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Bank of Canada Governor Stephen Poloz speaks during an interview in Toronto on Dec. 17, 2018.

Mark Blinch/The Globe and Mail

An all-out U.S.-China trade war could spark 1970s-style stagflation that would threaten the inflation-fighting reputation of the world’s central banks, Bank of Canada Governor Stephen Poloz warned Monday.

“That’s a no-win situation,” he said in an interview.

Mr. Poloz identified the escalating trade tensions between the world’s two largest economies as his biggest concern for the economic outlook in 2019, and expressed annoyance that the global economy is at the mercy of self-inflicted geopolitical problems.

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“It’s kind of self-created. Someone has done it,” Mr. Poloz said. “When it’s purposeful, that certainly adds another layer of frustration to my thinking.”

The Trump administration has threatened to slap 25-per-cent tariffs on virtually everything China sells in the United States by March 1 unless the two sides can reach a deal to defuse their trade differences.

Mr. Poloz warned that a much larger tariff hit would set off a combination of weaker growth and a dangerous spiral of inflation.

“We called it ‘stagflation’ in the 1970s.”

U.S. and Chinese companies can generally cope with the 10-per-cent tariffs imposed now, Mr. Poloz said. But a 25-per-cent tariff would create a burst of inflation that central banks could find very difficult to contain.

Much of the rest of the world would become “innocent bystanders” as the aftershocks of a trade war rippled across the global economy, according to Mr. Poloz.

“If you do serious damage to the global trading system, you will reduce living standards permanently,” Mr. Poloz said. “Capacity will be reduced. Productivity will be reduced permanently. And interest rates can’t do anything at all for those things.”

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The upward pressure on global prices could be compounded by currency depreciation among many U.S. trading partners, he added.

Central banks in Canada and elsewhere have spent a quarter-century convincing people they can tame inflation by raising interest rates when necessary. But all that could be put at risk if the United States makes good on its threats to impose much higher tariffs, he said.

“It would erode all that credibility that’s been built into 25 years of performance, not just for us but for many countries,” Mr. Poloz said.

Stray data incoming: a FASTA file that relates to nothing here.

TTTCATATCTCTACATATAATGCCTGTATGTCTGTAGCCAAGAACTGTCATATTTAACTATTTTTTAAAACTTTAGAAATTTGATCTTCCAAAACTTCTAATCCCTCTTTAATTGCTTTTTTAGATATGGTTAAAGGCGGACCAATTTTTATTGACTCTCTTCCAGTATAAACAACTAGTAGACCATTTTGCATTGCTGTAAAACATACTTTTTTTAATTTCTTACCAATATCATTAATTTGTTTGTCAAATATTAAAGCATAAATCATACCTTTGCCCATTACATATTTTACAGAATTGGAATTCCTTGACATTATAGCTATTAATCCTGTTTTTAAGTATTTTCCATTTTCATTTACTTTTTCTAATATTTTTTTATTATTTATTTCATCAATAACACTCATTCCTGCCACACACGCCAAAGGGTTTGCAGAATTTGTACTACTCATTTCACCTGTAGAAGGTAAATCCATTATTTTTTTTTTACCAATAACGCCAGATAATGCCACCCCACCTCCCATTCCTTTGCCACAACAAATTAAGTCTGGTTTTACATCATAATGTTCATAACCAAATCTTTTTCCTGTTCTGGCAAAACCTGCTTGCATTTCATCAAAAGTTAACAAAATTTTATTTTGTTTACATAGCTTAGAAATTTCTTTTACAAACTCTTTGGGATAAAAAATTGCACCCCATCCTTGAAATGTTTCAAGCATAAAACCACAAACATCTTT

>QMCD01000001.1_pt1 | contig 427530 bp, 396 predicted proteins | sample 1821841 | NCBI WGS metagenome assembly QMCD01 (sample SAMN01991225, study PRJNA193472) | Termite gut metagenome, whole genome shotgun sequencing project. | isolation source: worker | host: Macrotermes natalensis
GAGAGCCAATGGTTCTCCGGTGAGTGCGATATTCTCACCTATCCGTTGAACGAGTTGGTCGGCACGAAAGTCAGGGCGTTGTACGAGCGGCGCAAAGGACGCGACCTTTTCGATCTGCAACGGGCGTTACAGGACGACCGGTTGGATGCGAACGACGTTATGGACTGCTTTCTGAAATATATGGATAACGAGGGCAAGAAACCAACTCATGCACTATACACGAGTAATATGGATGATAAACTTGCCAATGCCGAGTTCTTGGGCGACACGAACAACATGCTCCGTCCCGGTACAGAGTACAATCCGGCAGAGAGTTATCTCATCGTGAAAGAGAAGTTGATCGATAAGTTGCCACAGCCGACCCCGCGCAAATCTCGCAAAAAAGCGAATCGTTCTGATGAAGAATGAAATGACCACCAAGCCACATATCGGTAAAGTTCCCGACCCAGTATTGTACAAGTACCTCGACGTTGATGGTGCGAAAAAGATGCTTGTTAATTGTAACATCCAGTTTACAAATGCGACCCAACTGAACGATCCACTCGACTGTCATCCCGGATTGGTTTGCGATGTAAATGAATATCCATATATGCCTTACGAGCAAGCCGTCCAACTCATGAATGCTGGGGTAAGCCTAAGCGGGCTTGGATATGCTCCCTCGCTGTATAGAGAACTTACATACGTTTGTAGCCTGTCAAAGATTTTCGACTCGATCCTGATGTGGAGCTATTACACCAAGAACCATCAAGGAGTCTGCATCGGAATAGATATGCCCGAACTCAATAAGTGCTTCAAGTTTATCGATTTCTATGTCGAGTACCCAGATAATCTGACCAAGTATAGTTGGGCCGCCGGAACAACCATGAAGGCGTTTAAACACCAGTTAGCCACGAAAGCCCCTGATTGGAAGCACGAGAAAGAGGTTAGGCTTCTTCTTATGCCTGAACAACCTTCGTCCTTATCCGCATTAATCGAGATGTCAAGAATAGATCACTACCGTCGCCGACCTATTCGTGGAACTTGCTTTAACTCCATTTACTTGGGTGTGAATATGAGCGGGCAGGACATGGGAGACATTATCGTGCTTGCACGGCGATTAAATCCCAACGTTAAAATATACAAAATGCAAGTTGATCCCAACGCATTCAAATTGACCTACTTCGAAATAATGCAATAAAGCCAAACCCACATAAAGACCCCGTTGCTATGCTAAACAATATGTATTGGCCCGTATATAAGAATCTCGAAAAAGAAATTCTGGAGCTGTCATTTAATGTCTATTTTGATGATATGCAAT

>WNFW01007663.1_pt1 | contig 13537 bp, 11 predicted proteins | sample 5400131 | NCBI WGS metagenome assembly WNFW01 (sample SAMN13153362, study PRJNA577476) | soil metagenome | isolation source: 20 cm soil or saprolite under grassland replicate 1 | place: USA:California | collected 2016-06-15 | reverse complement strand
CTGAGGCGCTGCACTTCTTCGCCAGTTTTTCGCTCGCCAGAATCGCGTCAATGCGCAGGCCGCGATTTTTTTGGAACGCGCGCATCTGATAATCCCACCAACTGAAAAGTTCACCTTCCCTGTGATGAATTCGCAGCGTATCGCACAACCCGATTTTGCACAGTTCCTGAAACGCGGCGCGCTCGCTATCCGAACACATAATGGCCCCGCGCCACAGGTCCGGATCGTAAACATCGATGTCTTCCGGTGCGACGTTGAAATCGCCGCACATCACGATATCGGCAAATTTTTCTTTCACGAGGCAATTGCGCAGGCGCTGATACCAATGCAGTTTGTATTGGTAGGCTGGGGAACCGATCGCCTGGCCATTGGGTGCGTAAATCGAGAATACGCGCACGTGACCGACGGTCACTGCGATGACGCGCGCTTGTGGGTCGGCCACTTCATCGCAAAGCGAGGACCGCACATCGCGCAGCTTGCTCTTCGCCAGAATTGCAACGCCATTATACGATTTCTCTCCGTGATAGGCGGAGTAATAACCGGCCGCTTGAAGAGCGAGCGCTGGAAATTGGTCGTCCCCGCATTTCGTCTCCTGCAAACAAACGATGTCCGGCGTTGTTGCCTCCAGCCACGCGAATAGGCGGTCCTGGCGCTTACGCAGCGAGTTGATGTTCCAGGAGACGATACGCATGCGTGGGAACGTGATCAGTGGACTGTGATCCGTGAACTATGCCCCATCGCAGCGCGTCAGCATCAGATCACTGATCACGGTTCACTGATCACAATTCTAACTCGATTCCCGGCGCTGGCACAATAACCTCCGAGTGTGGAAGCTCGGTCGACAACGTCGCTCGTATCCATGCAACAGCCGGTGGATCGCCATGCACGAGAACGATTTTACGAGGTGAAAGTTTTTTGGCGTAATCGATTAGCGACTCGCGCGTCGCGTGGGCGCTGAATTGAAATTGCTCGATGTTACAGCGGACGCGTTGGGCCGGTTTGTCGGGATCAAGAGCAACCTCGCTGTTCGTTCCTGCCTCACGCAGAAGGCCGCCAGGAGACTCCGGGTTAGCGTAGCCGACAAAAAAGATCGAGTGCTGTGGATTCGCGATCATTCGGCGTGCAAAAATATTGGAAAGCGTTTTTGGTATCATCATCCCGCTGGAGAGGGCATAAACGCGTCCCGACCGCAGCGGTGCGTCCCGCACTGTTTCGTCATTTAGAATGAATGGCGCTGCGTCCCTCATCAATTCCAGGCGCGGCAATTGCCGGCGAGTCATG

“Central banks would be faced with the need to defend that inflation record, and would not be cutting interest [rates] to bolster the economy because it was slowing down. They would be much more concerned about inflation.”

Mr. Poloz said the Bank of Canada’s staff is still working on its analysis of the economic fallout from the bank’s biggest near-term worry – the recent slump in the Canadian oil market. He said the bank’s economists will present him with that analysis “later this week,” along with its assessment of the broader economy, although the findings won’t be made public until Jan. 9, when the bank releases its quarterly economic projections in conjunction with its next interest-rate decision.

Earlier this month, the Bank of Canada wound back expectations for further near-term rate increases and cautioned about the outlook for economic growth, in large part because of the severe weakness in prices for Canadian oil. Since then, prices for both heavy and light crude have recovered significantly, chiefly in response to the Alberta government’s announced plans to impose production cuts on the industry.

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“What’s interesting is that there have been no production cuts yet. There’s just as much oil in inventory as there was two weeks ago,” Mr. Poloz said. “It tells you that a lot of that market action must be quite speculative ... It looks like that [speculative] trend got broken, so that’s a positive thing.”

He said the price recovery “does complicate the analysis,” but added that the price rebound doesn’t mean the bank’s concerns surrounding the sector have dissipated.

“[Oil] revenues are suddenly higher than they were just two weeks ago,” he said. “[But] we know, of course, the more fundamental reason why Canadian prices are lower than they otherwise would be is for transportation reasons. And those have not gone away.”

Mr. Poloz is confident that this latest oil slump won’t be as severe on the economy as the oil shock of 2014-15, noting both that the price decline hasn’t been as deep as in that earlier shock, and that the oil and gas sector doesn’t have as big a share of the Canadian economy as it used to.

“From a macroeconomic standpoint, the arithmetic is going to be less than what we had [in 2014-15],” Mr. Poloz said. “But I described it as ‘material’ because it is a material decline in prices, so we have to treat it as a shock and do the analysis of it.”

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